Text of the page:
Do Rocks Last Forever?

No, rocks don’t last forever but some have been around for a very long time!

The Earth is believed to be 4.54 billion years old but the rocks that form the crust are generally much younger, for example, rocks that formed at the time the dinosaurs were wiped out are only 66 million years old. In this article, you will find out why only a tiny fraction of rocks are extremely old. It helps if you know about the three types of rock (igneous, sedimentary and metamorphic).

The Rock Cycle

The simple answer to why rocks don’t last forever is the rock cycle. In the rock cycle, one kind of rock changes into a different kind of rock – rocks are constantly being formed, uplifted to the surface and eroded away. Plate tectonics is the force that keeps the rock cycle going, helped also by the weather!

Rock cycle diagram.

The Rock Cycle.

Metamorphic Rocks

To understand the rock cycle, we need to start somewhere so let’s start with metamorphic rocks. When any of the three types of rock gets pushed down into the Earth’s crust, heat and pressure changes it from what it was originally. Rocks formed in this way are called metamorphic rocks.

Igneous Rocks

If plate tectonics pushes any rocks far enough down into the Earth, they melt and become magma. Magma is a liquid so the original rock no longer exists. The magma rises through cracks in the crust and can solidify. When the magma is solid, it is called an igneous rock.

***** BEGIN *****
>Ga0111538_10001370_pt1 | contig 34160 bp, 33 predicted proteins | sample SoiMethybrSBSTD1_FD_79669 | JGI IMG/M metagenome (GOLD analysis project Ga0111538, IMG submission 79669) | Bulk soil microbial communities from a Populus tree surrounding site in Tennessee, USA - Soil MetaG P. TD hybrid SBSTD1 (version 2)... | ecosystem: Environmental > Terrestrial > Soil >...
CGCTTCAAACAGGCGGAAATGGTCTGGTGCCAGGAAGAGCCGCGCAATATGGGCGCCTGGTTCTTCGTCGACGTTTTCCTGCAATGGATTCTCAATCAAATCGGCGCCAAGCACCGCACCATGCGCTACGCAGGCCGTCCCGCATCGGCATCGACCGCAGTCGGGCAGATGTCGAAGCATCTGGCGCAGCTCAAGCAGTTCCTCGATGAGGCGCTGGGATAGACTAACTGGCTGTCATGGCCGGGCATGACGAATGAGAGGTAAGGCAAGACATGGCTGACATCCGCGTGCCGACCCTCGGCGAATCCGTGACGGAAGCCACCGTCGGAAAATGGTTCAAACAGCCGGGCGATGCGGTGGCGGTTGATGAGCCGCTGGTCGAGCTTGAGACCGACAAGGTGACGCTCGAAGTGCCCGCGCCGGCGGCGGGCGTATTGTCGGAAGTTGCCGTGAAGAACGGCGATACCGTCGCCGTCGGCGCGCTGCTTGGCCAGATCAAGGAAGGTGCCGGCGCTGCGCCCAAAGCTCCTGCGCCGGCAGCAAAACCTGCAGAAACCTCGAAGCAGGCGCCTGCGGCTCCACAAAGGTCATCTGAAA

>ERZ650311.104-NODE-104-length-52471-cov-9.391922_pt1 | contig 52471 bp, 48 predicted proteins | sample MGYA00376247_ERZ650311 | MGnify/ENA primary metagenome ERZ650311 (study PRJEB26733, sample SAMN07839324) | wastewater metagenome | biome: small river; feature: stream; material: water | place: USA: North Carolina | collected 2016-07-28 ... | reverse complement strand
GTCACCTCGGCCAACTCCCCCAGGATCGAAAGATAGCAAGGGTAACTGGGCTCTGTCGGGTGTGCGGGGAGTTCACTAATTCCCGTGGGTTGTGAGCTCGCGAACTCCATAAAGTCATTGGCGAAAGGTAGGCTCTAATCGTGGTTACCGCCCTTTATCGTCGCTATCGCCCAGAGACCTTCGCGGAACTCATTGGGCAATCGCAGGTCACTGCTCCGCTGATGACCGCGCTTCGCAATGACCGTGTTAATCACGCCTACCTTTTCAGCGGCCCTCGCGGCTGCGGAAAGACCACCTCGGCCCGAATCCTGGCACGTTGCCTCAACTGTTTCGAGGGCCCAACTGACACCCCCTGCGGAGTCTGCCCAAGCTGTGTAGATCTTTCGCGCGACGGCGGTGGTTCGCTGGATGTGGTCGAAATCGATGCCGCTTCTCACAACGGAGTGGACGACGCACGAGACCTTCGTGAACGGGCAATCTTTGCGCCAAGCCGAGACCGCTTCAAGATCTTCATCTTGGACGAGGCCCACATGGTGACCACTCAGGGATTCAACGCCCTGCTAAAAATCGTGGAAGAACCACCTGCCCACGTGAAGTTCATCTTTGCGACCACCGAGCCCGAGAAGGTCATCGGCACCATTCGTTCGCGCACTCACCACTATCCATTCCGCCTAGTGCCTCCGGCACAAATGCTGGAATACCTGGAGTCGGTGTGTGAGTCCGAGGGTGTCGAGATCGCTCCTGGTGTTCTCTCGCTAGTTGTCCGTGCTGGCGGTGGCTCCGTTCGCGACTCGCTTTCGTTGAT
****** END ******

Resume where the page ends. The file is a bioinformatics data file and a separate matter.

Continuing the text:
Plate tectonics - plate boundaries

Plate Tectonics [image: USGS]

Sedimentary Rocks

Sometimes rocks of all three types are slowly pushed towards the surface of the Earth by plate tectonics, forming mountain ranges. The rocks of the mountains are worn down by the weather creating smaller fragments. These fragments of rock are washed to lakes and the sea by streams and rivers where they end up on the sea or lake bed as layers of sediments. After thousands or even millions of years, these sediments turn into new rock.

Round and Round…

So the rocks go round and round the rock cycle, changing from one type of rock into the other types of rock over periods of millions of years.

The oldest rocks of the Earth are about 4 billion years old. They found in very stable areas of our planet that are called ‘cratons’ that have not been affected by plate tectonics for all those billions of years. They are never completely destroyed, they are changed from one type into another. Geologists have found fragments of rocks that are even older, almost as old as the Earth itself – look up zircon crystals on the Internet to find out more!

Taught science for 16 years at a secondary school in the East Midlands.